PORT CHARLOTTE, Fla. -- Yunel Escobar has "some chrome", according to Joe Maddon.
Most people in baseball would say the new Rays shortstop has some baggage, as well.
Having "some chrome" translates to an ability to make the flashy plays. In Maddon's world, it can be an endearing term, as long as one makes the routine plays, as well. Ben Zobrist, who ended the 2012 season as the Rays shortstop, had no chrome, according to Maddon, and the Rays were OK with that. Nonetheless, they felt like Escobar and his chrome were worth the risk of extra baggage.
Escobar, 30, has a notorious past, highlighted by last summer's incident when he wrote an anti-gay slur on his eye black. That one resulted in a three-game suspension for the native of Havana, Cuba.
But true Major League shortstops are hard to come by. So the Rays pulled the trigger on a deal to acquire Escobar from the Marlins when he became available. Apparently the Rays were enamored with Escobar for some time.
"We've liked him for years," Maddon said. "When he was in Atlanta, [Rays executive vice president of baseball operations] Andrew [Friedman] started to talk to me about him and I started to pay more attention, watching him since those conversations."
Why? The answer is simple: talent.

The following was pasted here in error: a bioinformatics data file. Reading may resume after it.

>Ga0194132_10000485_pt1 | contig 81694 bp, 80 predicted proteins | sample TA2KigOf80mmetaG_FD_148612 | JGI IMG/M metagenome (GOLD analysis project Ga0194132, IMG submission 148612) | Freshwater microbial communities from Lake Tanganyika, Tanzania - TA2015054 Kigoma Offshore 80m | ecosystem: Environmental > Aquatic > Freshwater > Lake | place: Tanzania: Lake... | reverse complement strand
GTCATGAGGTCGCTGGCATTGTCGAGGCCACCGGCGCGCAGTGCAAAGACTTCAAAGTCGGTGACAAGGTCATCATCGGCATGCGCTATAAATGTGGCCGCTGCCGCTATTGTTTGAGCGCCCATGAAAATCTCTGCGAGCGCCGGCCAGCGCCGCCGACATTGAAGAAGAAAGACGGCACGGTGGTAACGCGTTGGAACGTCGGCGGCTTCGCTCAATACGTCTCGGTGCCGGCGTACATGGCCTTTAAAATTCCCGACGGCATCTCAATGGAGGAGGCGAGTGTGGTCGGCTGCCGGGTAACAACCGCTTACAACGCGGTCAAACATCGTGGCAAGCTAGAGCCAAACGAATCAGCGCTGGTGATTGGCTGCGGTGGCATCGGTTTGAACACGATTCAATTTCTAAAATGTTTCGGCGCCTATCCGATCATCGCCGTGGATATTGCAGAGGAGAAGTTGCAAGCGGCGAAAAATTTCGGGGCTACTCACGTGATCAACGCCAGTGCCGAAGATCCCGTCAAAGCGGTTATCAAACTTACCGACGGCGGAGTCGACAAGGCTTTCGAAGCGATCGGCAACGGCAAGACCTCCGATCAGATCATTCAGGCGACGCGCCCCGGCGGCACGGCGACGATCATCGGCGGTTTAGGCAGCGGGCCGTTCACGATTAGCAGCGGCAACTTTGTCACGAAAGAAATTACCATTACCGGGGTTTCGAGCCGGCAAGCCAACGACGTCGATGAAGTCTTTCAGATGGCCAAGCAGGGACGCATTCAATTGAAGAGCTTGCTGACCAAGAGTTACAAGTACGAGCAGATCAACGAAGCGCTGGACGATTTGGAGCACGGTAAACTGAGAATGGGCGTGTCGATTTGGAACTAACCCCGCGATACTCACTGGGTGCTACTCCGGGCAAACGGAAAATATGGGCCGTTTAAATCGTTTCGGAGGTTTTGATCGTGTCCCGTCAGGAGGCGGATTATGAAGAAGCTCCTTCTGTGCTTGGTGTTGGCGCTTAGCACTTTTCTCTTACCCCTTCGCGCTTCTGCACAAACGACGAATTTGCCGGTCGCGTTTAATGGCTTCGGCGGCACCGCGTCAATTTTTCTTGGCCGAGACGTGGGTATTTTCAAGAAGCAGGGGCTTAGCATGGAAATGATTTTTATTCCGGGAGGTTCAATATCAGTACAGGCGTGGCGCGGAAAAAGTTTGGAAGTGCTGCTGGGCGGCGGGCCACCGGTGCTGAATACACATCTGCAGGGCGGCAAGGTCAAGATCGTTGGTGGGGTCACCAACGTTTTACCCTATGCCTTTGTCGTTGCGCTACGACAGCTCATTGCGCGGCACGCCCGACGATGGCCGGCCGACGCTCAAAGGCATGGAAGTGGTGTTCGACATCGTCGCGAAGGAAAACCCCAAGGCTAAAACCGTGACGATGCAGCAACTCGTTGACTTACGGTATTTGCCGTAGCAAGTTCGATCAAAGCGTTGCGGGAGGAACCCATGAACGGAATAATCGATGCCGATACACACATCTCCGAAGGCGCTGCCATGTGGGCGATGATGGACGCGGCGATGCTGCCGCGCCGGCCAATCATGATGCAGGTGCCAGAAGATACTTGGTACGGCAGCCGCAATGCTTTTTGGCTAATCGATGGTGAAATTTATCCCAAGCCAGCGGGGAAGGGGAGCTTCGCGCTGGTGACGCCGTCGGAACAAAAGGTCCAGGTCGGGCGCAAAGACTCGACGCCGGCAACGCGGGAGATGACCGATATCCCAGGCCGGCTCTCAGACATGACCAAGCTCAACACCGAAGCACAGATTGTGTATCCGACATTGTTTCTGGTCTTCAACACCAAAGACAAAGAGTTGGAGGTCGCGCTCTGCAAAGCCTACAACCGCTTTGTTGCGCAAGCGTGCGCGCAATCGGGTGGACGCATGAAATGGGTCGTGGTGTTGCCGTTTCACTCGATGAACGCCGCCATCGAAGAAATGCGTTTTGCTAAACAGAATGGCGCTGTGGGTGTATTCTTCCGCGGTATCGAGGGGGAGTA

"We think he's really good," Maddon said. "I think he's a very, very good shortstop. One of the better shortstop arms in the game. I think -- watching him run the bases -- he's made some mistakes, but also I see him being very engaged in the game.
"I think he has a really good baseball acumen. Offensively, again, I think this guy has the ability to really look over a pitch. I think he's the kind of guy who can work a high on-base percentage -- lay off pitches, not expand the strike zone, utilize some power, too. I think he's a complete player."
The 6-foot-2, 210-pound Escobar hit .253 with nine home runs and 51 RBIs for Toronto last season before the Blue Jays traded him to the Marlins in a blockbuster offseason deal. In six Major Leagues seasons, he has a .282 average with 53 home runs and 298 RBIs, including a 14-homer season with the Braves in 2009, when he drove in 76 runs and hit .299 -- nice offensive numbers, particularly from a shortstop. Such numbers translate particularly well to the offensively-challenged Rays.
But again, those numbers come with some baggage.
If Escobar wants to convey any message this spring, it's that he wants a do-over. The past is the past in his mind, and he wants to be judged on today and what transpires this day forward.
"He wants to put all that behind him, so really, from now on, we want to concentrate on this year," said Jose Molina, translating for Escobar. "He said it's a new year, a new team. What happened [in Toronto] could be a mistake, could be bad. That's last year. This year is a new team, a new [team's colors]."
Maddon has often been accused of wearing rose-colored glasses in choosing to see the positive side of any equation. Be that as it may, he sounded realistic about what he faces with Escobar as his shortstop this season.